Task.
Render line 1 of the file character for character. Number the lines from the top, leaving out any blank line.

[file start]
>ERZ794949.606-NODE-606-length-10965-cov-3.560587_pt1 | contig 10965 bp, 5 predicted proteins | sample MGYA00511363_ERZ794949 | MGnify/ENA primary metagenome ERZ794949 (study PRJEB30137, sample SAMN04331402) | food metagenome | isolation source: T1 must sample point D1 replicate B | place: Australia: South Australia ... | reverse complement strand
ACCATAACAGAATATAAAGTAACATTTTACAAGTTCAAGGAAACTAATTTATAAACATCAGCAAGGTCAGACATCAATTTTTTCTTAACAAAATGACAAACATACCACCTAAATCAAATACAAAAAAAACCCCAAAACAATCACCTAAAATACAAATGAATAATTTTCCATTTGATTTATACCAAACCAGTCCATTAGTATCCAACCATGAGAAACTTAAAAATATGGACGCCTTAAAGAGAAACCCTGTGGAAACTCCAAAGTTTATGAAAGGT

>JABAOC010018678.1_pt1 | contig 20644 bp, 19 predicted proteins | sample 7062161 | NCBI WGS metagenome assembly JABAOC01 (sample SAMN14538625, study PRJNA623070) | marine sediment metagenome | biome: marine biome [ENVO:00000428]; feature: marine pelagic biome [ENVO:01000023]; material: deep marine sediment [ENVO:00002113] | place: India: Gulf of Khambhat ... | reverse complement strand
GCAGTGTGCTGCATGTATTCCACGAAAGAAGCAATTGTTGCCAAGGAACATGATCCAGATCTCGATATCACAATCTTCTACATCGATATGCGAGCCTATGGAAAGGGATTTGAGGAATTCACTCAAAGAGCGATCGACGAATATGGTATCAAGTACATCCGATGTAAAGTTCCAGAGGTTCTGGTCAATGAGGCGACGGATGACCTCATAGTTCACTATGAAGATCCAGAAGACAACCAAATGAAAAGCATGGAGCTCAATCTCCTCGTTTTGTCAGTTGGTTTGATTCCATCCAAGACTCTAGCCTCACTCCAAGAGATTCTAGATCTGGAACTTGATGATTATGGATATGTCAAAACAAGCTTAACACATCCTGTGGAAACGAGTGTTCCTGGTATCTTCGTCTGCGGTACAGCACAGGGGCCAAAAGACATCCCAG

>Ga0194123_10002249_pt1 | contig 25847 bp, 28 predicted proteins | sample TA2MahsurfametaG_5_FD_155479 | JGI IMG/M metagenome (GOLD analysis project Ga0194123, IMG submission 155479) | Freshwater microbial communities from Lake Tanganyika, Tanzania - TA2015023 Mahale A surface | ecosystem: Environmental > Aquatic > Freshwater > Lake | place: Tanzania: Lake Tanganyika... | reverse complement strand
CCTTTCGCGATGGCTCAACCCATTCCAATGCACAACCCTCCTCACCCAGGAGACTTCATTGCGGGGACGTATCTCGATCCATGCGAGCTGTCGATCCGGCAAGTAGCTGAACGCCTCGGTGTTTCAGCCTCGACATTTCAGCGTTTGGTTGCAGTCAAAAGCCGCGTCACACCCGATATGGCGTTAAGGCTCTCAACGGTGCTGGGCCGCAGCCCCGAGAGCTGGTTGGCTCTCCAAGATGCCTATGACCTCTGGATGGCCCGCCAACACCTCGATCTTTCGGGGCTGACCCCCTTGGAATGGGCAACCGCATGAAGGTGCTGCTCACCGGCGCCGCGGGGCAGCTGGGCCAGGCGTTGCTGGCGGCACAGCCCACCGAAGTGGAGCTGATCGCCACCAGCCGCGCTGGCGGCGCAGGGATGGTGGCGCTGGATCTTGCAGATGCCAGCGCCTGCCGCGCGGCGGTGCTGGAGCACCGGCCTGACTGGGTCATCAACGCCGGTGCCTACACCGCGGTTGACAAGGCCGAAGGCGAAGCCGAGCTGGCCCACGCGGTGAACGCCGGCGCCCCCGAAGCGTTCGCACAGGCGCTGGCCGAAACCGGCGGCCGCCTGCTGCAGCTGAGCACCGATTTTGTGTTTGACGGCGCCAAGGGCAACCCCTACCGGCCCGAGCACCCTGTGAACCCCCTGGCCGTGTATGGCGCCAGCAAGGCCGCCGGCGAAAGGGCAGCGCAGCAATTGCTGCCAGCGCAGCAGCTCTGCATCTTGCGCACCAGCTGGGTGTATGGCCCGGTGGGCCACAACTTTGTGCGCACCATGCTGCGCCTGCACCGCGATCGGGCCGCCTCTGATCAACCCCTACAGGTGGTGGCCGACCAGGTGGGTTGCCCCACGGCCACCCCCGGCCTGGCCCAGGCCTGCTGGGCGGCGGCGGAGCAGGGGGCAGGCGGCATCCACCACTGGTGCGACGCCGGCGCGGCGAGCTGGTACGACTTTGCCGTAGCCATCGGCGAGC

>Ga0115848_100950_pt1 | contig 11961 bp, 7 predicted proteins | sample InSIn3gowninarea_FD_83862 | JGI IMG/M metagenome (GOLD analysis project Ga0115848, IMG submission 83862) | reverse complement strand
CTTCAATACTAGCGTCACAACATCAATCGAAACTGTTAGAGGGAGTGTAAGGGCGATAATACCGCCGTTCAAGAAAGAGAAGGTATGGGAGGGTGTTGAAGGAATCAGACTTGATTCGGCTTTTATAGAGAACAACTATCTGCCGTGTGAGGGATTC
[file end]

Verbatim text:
>ERZ794949.606-NODE-606-length-10965-cov-3.560587_pt1 | contig 10965 bp, 5 predicted proteins | sample MGYA00511363_ERZ794949 | MGnify/ENA primary metagenome ERZ794949 (study PRJEB30137, sample SAMN04331402) | food metagenome | isolation source: T1 must sample point D1 replicate B | place: Australia: South Australia ... | reverse complement strand